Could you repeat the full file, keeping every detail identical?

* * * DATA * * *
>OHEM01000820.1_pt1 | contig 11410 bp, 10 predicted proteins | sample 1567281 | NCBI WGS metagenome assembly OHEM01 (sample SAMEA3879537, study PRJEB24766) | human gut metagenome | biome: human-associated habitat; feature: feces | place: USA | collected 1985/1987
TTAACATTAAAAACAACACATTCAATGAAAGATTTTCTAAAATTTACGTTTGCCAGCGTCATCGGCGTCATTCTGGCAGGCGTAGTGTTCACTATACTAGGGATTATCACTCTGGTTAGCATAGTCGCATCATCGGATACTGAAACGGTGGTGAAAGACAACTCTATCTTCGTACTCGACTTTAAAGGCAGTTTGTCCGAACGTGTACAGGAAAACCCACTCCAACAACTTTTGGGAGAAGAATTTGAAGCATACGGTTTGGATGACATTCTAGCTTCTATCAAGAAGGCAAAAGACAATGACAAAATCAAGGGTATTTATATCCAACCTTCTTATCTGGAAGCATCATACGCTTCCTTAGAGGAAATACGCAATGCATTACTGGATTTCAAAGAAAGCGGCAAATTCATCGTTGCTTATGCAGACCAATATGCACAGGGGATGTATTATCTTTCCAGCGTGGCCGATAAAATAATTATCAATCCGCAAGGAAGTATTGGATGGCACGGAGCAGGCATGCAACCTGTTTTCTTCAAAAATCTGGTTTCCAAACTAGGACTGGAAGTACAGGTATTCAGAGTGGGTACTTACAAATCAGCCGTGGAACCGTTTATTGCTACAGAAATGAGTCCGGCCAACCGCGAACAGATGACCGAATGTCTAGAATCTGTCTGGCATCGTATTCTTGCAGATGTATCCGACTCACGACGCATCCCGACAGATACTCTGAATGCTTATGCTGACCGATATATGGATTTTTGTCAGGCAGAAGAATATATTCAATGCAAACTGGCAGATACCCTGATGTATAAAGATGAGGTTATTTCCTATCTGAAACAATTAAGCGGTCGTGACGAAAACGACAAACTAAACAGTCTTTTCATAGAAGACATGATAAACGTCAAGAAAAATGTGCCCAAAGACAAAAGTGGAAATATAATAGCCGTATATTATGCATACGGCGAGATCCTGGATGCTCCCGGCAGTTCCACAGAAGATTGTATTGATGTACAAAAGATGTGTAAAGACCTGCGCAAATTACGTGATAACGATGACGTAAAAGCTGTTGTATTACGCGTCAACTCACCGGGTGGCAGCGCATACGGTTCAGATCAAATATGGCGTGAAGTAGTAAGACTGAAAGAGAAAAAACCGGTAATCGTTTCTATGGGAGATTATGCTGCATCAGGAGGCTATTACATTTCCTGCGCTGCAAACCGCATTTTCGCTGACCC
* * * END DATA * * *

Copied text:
>OHEM01000820.1_pt1 | contig 11410 bp, 10 predicted proteins | sample 1567281 | NCBI WGS metagenome assembly OHEM01 (sample SAMEA3879537, study PRJEB24766) | human gut metagenome | biome: human-associated habitat; feature: feces | place: USA | collected 1985/1987
TTAACATTAAAAACAACACATTCAATGAAAGATTTTCTAAAATTTACGTTTGCCAGCGTCATCGGCGTCATTCTGGCAGGCGTAGTGTTCACTATACTAGGGATTATCACTCTGGTTAGCATAGTCGCATCATCGGATACTGAAACGGTGGTGAAAGACAACTCTATCTTCGTACTCGACTTTAAAGGCAGTTTGTCCGAACGTGTACAGGAAAACCCACTCCAACAACTTTTGGGAGAAGAATTTGAAGCATACGGTTTGGATGACATTCTAGCTTCTATCAAGAAGGCAAAAGACAATGACAAAATCAAGGGTATTTATATCCAACCTTCTTATCTGGAAGCATCATACGCTTCCTTAGAGGAAATACGCAATGCATTACTGGATTTCAAAGAAAGCGGCAAATTCATCGTTGCTTATGCAGACCAATATGCACAGGGGATGTATTATCTTTCCAGCGTGGCCGATAAAATAATTATCAATCCGCAAGGAAGTATTGGATGGCACGGAGCAGGCATGCAACCTGTTTTCTTCAAAAATCTGGTTTCCAAACTAGGACTGGAAGTACAGGTATTCAGAGTGGGTACTTACAAATCAGCCGTGGAACCGTTTATTGCTACAGAAATGAGTCCGGCCAACCGCGAACAGATGACCGAATGTCTAGAATCTGTCTGGCATCGTATTCTTGCAGATGTATCCGACTCACGACGCATCCCGACAGATACTCTGAATGCTTATGCTGACCGATATATGGATTTTTGTCAGGCAGAAGAATATATTCAATGCAAACTGGCAGATACCCTGATGTATAAAGATGAGGTTATTTCCTATCTGAAACAATTAAGCGGTCGTGACGAAAACGACAAACTAAACAGTCTTTTCATAGAAGACATGATAAACGTCAAGAAAAATGTGCCCAAAGACAAAAGTGGAAATATAATAGCCGTATATTATGCATACGGCGAGATCCTGGATGCTCCCGGCAGTTCCACAGAAGATTGTATTGATGTACAAAAGATGTGTAAAGACCTGCGCAAATTACGTGATAACGATGACGTAAAAGCTGTTGTATTACGCGTCAACTCACCGGGTGGCAGCGCATACGGTTCAGATCAAATATGGCGTGAAGTAGTAAGACTGAAAGAGAAAAAACCGGTAATCGTTTCTATGGGAGATTATGCTGCATCAGGAGGCTATTACATTTCCTGCGCTGCAAACCGCATTTTCGCTGACCC